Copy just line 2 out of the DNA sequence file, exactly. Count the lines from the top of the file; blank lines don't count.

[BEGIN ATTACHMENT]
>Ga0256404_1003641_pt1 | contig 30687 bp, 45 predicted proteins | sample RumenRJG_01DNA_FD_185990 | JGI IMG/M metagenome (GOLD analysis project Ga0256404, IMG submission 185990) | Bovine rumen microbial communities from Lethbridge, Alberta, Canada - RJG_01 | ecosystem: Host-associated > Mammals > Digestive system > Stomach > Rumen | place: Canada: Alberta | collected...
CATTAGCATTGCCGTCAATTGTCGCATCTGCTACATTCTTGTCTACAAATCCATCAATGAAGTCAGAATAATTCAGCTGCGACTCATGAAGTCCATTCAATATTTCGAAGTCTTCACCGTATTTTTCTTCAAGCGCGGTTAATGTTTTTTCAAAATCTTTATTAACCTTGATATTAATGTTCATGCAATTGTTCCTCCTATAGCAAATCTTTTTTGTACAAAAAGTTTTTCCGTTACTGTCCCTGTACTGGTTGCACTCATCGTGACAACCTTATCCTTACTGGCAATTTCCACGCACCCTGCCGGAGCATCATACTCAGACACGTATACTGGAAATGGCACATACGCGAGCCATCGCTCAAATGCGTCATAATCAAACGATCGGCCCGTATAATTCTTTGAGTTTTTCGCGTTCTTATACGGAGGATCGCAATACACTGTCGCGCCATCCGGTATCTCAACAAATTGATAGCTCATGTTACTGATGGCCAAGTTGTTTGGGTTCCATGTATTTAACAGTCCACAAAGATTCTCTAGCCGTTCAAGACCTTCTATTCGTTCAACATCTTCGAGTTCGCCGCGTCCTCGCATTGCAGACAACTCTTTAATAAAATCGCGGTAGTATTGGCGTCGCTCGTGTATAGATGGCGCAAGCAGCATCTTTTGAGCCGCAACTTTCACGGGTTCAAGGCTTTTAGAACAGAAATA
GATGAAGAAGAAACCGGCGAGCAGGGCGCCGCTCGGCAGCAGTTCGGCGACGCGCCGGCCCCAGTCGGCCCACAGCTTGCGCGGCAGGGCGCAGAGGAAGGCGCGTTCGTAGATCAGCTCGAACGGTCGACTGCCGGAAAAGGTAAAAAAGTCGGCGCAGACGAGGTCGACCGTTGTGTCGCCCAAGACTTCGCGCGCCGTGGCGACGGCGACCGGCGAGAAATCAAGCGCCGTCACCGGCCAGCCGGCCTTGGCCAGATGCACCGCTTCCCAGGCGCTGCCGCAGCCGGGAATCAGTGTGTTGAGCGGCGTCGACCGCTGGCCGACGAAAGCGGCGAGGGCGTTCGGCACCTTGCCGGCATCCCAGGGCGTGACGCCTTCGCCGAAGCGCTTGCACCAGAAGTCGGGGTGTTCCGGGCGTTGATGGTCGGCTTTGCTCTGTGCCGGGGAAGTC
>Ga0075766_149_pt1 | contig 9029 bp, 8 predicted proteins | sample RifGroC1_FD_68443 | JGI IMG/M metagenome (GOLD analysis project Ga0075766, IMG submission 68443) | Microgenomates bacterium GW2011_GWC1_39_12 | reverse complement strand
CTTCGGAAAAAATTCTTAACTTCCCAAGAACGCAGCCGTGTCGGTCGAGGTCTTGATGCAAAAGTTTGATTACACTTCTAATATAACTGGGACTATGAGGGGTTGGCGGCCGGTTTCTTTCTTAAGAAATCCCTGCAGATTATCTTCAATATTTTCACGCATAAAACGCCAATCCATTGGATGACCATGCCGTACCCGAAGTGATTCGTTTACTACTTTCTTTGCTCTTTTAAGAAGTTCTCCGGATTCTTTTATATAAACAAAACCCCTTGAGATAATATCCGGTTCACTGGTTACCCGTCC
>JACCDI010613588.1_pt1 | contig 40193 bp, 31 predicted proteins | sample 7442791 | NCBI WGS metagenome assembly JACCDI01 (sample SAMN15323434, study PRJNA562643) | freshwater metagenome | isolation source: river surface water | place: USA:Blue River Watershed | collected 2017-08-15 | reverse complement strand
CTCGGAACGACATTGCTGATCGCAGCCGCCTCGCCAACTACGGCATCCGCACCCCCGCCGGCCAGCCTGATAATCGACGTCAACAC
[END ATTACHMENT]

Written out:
CATTAGCATTGCCGTCAATTGTCGCATCTGCTACATTCTTGTCTACAAATCCATCAATGAAGTCAGAATAATTCAGCTGCGACTCATGAAGTCCATTCAATATTTCGAAGTCTTCACCGTATTTTTCTTCAAGCGCGGTTAATGTTTTTTCAAAATCTTTATTAACCTTGATATTAATGTTCATGCAATTGTTCCTCCTATAGCAAATCTTTTTTGTACAAAAAGTTTTTCCGTTACTGTCCCTGTACTGGTTGCACTCATCGTGACAACCTTATCCTTACTGGCAATTTCCACGCACCCTGCCGGAGCATCATACTCAGACACGTATACTGGAAATGGCACATACGCGAGCCATCGCTCAAATGCGTCATAATCAAACGATCGGCCCGTATAATTCTTTGAGTTTTTCGCGTTCTTATACGGAGGATCGCAATACACTGTCGCGCCATCCGGTATCTCAACAAATTGATAGCTCATGTTACTGATGGCCAAGTTGTTTGGGTTCCATGTATTTAACAGTCCACAAAGATTCTCTAGCCGTTCAAGACCTTCTATTCGTTCAACATCTTCGAGTTCGCCGCGTCCTCGCATTGCAGACAACTCTTTAATAAAATCGCGGTAGTATTGGCGTCGCTCGTGTATAGATGGCGCAAGCAGCATCTTTTGAGCCGCAACTTTCACGGGTTCAAGGCTTTTAGAACAGAAATA